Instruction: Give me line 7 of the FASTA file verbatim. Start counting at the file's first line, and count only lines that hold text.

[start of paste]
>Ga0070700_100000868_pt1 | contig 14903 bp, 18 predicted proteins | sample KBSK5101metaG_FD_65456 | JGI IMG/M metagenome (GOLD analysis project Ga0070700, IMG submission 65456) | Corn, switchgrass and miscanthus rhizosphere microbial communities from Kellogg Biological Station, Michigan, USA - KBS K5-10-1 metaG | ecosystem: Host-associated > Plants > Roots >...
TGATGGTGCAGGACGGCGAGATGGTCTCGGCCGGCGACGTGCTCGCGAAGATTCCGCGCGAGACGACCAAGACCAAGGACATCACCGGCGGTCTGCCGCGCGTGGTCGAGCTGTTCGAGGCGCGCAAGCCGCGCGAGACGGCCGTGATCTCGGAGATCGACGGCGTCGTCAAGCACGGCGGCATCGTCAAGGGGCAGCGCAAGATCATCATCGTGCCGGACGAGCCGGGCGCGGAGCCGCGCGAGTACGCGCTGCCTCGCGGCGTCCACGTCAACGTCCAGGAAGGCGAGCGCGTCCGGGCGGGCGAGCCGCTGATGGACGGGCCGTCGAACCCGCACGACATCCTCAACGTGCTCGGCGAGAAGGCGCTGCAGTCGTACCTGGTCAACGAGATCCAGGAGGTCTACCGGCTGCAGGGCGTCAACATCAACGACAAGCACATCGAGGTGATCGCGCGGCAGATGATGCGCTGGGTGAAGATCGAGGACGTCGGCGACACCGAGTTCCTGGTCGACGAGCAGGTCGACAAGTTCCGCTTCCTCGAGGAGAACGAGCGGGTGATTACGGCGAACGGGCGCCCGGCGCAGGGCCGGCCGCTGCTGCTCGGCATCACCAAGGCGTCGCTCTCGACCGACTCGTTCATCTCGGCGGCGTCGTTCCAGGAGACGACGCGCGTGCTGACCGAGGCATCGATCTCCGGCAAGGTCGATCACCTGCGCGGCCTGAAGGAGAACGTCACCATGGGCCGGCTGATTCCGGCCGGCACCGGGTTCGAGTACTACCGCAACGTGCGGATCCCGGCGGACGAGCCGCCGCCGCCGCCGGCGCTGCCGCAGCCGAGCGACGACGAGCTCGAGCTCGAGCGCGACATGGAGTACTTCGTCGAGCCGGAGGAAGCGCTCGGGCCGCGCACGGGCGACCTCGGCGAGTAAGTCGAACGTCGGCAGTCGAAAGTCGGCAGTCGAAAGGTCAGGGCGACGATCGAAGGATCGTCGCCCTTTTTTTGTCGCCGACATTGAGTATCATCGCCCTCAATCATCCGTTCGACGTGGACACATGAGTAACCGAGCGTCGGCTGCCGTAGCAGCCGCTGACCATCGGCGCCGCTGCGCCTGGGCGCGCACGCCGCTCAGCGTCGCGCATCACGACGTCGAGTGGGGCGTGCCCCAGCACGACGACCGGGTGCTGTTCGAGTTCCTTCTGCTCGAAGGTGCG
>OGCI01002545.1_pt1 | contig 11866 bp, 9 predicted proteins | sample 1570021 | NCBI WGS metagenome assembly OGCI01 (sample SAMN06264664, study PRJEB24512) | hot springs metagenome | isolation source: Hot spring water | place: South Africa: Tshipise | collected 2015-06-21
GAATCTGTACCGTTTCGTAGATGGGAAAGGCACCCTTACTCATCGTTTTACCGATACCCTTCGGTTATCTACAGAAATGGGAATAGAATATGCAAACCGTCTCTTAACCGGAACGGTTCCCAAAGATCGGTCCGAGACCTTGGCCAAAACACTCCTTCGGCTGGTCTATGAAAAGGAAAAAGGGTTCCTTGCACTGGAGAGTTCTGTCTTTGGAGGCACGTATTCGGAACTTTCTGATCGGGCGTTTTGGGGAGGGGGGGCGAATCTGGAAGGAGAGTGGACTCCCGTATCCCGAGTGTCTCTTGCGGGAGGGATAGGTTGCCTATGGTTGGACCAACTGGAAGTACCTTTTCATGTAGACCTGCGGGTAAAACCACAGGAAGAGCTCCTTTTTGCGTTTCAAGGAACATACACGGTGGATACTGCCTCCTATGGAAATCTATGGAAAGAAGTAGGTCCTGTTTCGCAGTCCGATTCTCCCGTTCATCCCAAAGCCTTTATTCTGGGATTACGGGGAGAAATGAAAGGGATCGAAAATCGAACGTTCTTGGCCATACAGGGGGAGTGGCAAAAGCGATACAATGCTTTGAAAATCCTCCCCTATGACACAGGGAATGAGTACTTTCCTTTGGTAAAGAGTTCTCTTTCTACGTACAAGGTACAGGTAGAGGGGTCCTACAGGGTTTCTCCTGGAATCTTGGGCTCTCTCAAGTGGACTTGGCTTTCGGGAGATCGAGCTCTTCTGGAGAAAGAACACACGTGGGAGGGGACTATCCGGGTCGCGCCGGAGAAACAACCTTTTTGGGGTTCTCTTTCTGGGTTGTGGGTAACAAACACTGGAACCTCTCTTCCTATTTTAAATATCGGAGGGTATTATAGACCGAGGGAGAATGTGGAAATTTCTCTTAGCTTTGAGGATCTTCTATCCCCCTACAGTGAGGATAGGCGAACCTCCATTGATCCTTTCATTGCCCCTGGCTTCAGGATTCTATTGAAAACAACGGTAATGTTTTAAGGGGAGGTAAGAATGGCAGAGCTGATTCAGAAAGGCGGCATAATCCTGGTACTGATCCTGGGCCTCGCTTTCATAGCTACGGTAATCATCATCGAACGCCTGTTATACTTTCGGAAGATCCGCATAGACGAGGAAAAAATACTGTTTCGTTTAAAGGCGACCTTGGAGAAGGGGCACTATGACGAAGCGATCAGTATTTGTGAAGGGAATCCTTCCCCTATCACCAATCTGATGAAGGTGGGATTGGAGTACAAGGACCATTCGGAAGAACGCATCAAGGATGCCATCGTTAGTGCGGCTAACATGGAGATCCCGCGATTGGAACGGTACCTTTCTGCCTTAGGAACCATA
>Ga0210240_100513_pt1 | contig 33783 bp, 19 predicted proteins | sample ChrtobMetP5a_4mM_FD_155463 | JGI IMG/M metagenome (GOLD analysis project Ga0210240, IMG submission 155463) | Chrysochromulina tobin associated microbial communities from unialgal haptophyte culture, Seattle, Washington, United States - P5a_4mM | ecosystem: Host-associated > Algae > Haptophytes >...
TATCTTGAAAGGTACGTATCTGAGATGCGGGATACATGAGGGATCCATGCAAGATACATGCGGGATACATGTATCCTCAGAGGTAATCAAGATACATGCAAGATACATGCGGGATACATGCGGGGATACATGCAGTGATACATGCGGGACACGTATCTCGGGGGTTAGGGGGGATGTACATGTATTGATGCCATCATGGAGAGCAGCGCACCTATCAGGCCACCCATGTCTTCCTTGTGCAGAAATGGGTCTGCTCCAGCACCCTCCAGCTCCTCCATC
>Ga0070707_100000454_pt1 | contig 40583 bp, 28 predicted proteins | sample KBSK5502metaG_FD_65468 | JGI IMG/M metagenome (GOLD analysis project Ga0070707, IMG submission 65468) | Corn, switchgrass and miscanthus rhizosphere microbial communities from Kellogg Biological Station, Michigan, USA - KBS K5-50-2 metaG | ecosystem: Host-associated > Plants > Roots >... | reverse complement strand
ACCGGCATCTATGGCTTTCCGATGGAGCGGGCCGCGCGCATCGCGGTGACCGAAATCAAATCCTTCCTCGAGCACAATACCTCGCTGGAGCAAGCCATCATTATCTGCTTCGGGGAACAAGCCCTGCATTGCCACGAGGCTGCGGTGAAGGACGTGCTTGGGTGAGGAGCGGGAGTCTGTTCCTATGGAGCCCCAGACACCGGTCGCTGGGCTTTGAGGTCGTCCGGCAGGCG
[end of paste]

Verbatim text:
>Ga0070707_100000454_pt1 | contig 40583 bp, 28 predicted proteins | sample KBSK5502metaG_FD_65468 | JGI IMG/M metagenome (GOLD analysis project Ga0070707, IMG submission 65468) | Corn, switchgrass and miscanthus rhizosphere microbial communities from Kellogg Biological Station, Michigan, USA - KBS K5-50-2 metaG | ecosystem: Host-associated > Plants > Roots >... | reverse complement strand